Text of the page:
Facebook has significant concerns about its ability to deliver its services to its 400 million European users over the Data Protection Commissioner's decision regarding the transfer of data to the social media giant's US parent, the High Court has heard.
Late last month the Data Protection Commissioner (DPC) informed Facebook Ireland, which is the EU HQ of Facebook and Instagram platforms, that it has made a preliminary draft decision that personal data should not be transferred to the US parent Facebook Inc.
Arising out of the decision Facebook Ireland, represented in court by Declan McGrath SC and Francis Keiran Bl, seeks to have that decision quashed.
At the High Court, Mr McGrath said that on 28 August the DPC informed Facebook it had opened an inquiry at its own volition in light of a judgment from the Court of Justice of the European Union handed down last July.
This came as a surprise to Facebook as it had not been aware of the inquiry prior to the communication.
The CJEU, in proceedings involved the DPC, Facebook and data protection activist Max Schrems, ruled that a key arrangement designed to protect EU citizens' personal data when it is transferred to the US is invalid.
The DPC said it had arrived at a draft preliminary decision that data transfers outside of the EU should be suspended as they were made in circumstances which fail to guarantee a level of protection to data subjects equivalent to those provided for in EU law.
Counsel said that this view, if adopted, would have "extremely significant adverse effects on Facebook, its business and many millions of users".
Counsel said Facebook and Instagram have over 400m users in the EU as have over 25 million businesses that use apps it provides. Its platforms also generate billions of Euro annually, counsel added.
Counsel said that the challenge aimed at quashing the decision has been brought on several grounds including that there was a failure by the DPC to conduct an inquiry before it reached its decision.
It was also concerned that the DPC had prejudged or prematurely judged the matter, and has taken irrelevant matters into account when arriving at its draft preliminary decision.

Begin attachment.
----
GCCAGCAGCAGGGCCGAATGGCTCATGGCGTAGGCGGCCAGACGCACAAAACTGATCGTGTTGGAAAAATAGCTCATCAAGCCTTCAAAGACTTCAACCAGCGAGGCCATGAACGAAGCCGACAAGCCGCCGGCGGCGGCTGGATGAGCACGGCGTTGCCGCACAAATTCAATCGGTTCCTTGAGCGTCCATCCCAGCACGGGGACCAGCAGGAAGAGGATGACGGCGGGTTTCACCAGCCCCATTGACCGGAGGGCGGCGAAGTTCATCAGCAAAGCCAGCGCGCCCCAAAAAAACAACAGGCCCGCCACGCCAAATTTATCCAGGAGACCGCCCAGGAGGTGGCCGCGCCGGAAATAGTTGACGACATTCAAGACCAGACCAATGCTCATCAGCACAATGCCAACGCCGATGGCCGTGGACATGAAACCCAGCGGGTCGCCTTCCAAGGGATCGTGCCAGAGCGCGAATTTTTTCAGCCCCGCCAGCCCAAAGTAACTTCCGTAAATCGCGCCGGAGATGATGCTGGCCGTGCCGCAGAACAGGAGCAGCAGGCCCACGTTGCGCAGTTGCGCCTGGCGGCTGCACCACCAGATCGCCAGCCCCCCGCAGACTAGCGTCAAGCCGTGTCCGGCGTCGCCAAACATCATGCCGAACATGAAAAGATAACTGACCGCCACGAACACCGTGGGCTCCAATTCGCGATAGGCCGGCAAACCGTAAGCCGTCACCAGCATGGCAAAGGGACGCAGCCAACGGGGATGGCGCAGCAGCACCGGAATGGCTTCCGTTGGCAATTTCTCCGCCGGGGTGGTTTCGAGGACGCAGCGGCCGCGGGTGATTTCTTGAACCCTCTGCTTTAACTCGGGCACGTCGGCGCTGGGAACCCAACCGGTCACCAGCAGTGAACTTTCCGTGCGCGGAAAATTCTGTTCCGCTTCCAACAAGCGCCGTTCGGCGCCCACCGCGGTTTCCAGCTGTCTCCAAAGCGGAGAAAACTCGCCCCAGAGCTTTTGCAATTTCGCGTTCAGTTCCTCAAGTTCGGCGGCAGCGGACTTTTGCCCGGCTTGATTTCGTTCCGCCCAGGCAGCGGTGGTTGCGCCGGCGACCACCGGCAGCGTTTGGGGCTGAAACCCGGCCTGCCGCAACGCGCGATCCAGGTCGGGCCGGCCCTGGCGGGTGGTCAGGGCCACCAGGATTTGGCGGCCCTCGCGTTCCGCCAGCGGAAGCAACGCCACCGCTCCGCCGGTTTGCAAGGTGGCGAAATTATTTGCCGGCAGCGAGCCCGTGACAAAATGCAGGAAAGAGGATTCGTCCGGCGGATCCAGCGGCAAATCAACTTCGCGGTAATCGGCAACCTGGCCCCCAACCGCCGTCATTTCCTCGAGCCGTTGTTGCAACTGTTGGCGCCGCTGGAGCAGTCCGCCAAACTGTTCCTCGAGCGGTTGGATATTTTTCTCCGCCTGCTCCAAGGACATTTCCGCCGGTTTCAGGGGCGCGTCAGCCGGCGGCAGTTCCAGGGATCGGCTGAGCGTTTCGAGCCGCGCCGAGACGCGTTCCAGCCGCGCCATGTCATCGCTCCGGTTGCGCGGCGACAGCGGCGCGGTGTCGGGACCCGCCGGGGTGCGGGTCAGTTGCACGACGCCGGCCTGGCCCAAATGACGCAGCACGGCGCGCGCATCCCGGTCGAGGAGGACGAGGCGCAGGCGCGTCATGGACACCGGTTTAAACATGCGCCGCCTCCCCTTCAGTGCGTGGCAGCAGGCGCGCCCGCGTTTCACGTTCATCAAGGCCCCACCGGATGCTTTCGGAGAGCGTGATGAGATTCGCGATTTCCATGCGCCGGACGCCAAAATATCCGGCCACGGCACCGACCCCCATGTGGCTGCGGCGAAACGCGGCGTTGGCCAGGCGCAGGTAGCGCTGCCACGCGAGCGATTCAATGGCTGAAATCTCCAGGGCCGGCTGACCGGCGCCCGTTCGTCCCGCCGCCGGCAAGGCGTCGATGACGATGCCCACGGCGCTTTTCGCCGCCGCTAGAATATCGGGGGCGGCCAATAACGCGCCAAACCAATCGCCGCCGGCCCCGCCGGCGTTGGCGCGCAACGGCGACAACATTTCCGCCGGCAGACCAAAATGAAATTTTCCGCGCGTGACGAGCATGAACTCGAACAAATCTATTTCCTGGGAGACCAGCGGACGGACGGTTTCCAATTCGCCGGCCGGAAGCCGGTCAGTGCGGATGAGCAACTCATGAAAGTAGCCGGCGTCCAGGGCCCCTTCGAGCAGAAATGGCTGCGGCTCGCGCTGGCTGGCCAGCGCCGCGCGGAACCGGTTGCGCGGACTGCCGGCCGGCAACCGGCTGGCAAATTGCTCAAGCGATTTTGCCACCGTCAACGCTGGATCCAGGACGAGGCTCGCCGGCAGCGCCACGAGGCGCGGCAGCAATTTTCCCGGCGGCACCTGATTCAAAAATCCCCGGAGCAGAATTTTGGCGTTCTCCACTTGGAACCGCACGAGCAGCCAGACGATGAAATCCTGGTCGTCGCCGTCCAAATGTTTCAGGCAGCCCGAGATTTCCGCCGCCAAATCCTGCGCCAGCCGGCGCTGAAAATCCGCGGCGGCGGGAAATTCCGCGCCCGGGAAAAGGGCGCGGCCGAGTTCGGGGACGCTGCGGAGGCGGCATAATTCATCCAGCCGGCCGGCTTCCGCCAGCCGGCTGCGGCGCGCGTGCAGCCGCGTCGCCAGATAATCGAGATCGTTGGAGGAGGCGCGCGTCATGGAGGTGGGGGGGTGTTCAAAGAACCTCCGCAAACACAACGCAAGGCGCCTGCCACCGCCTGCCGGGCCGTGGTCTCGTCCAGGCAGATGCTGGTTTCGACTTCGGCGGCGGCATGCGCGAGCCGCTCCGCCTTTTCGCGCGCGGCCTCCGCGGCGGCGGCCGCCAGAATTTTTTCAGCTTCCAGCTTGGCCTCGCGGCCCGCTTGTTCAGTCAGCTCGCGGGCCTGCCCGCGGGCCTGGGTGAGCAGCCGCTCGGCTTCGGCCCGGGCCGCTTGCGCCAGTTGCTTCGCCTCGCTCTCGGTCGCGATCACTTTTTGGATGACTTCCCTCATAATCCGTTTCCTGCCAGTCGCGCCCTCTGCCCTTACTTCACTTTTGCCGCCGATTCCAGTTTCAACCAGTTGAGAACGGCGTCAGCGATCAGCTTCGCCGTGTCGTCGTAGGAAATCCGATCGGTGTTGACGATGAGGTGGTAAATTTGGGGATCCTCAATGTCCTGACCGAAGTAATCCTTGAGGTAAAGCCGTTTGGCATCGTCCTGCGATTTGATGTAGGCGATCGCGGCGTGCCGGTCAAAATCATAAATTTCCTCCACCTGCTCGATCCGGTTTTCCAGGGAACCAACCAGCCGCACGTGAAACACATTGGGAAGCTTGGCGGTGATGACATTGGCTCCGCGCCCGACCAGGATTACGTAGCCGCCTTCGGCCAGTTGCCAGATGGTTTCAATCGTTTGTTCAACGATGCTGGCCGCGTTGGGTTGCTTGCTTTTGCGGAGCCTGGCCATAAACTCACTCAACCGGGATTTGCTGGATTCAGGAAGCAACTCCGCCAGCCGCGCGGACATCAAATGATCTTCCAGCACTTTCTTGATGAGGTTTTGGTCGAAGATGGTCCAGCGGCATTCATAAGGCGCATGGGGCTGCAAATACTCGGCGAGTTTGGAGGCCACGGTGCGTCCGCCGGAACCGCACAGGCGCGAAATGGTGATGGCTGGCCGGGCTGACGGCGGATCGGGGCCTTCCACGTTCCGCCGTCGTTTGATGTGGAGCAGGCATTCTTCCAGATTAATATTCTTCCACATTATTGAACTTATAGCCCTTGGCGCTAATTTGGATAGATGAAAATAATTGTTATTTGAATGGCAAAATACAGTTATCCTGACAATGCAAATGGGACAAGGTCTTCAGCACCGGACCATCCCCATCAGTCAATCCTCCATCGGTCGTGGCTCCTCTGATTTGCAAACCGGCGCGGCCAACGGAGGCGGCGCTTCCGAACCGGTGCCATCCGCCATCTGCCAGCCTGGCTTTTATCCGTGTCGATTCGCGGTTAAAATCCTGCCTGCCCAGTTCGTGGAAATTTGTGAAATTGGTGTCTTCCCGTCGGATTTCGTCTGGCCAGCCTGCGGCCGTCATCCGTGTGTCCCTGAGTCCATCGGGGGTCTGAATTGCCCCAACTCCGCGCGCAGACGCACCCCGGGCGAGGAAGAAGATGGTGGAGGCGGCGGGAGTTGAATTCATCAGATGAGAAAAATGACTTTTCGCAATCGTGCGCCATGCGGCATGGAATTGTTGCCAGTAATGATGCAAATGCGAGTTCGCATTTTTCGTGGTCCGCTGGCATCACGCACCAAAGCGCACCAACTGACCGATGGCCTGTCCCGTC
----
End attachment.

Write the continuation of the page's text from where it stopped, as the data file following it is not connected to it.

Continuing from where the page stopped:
Counsel said Facebook had not been afforded fair procedures. In what is a complex matter it had been given only three weeks from the receipt of the DPC's daft finding to make submissions on the decision.
Counsel added that Facebook also believes that it is being treated unfairly. Other businesses are involved in data transfer out of the EU to other countries or organisations, yet his client was the only one subject to this type of inquiry and decision.
The DPC, counsel said, in reaching its view has departed from procedures it had included in its 2018 report.
Counsel added that Facebook was further concerned that it is facing simultaneous investigations into the same matter at the same time.
Counsel said that it is continuing to investigate complaints made by Mr Schrems several years ago, which is ongoing.
In its action Facebook Ireland seeks orders against the DPC quashing the commissioner's preliminary draft decision in relation to the data transfer, and the decision to commence an inquiry under the 2018 Data Protection Act.
Facebook Ireland also seeks various declarations including that the DPC has acted unlawfully, has failed to carry out its functions, and has departed from its publicly declared procedures.
It further seeks a declaration that the DPC has acted disproportionately and in breach of Facebook's right to fair procedures under the Irish Constitution, GDPR, ECHR EU Charter of Fundamental Rights.
Permission to bring the challenge was granted, on an ex-parte basis, by Mr Justice Charles Meenan. The judge said he was further satisfied to put a stay on the DPC's probe, pending the outcome of the action.
The DPC, the judge added, could apply on notice to Facebook to seek to have that stay lifted.
The matter will return before the court in November.